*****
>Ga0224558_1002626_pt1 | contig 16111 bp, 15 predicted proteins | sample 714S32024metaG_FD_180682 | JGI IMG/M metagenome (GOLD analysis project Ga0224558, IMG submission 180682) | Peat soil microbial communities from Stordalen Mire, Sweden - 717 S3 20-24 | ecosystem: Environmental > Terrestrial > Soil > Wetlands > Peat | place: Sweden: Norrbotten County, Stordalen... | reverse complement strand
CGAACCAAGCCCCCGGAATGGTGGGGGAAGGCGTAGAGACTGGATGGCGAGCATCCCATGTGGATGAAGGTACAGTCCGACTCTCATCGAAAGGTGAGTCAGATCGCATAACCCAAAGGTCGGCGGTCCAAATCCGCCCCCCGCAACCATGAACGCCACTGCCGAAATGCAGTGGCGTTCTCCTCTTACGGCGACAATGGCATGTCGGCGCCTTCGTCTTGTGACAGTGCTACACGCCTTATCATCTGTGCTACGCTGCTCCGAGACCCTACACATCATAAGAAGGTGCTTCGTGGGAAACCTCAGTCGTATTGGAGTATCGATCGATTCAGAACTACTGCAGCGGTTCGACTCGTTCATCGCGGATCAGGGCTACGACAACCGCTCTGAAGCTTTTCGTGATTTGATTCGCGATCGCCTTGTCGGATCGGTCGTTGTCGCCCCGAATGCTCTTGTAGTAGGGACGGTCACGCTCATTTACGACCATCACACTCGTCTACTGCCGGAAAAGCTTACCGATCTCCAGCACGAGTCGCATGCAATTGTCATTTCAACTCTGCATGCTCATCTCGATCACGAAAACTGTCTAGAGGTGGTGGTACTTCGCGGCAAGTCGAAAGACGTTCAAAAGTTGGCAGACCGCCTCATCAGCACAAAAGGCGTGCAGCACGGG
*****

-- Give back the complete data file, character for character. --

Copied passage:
>Ga0224558_1002626_pt1 | contig 16111 bp, 15 predicted proteins | sample 714S32024metaG_FD_180682 | JGI IMG/M metagenome (GOLD analysis project Ga0224558, IMG submission 180682) | Peat soil microbial communities from Stordalen Mire, Sweden - 717 S3 20-24 | ecosystem: Environmental > Terrestrial > Soil > Wetlands > Peat | place: Sweden: Norrbotten County, Stordalen... | reverse complement strand
CGAACCAAGCCCCCGGAATGGTGGGGGAAGGCGTAGAGACTGGATGGCGAGCATCCCATGTGGATGAAGGTACAGTCCGACTCTCATCGAAAGGTGAGTCAGATCGCATAACCCAAAGGTCGGCGGTCCAAATCCGCCCCCCGCAACCATGAACGCCACTGCCGAAATGCAGTGGCGTTCTCCTCTTACGGCGACAATGGCATGTCGGCGCCTTCGTCTTGTGACAGTGCTACACGCCTTATCATCTGTGCTACGCTGCTCCGAGACCCTACACATCATAAGAAGGTGCTTCGTGGGAAACCTCAGTCGTATTGGAGTATCGATCGATTCAGAACTACTGCAGCGGTTCGACTCGTTCATCGCGGATCAGGGCTACGACAACCGCTCTGAAGCTTTTCGTGATTTGATTCGCGATCGCCTTGTCGGATCGGTCGTTGTCGCCCCGAATGCTCTTGTAGTAGGGACGGTCACGCTCATTTACGACCATCACACTCGTCTACTGCCGGAAAAGCTTACCGATCTCCAGCACGAGTCGCATGCAATTGTCATTTCAACTCTGCATGCTCATCTCGATCACGAAAACTGTCTAGAGGTGGTGGTACTTCGCGGCAAGTCGAAAGACGTTCAAAAGTTGGCAGACCGCCTCATCAGCACAAAAGGCGTGCAGCACGGG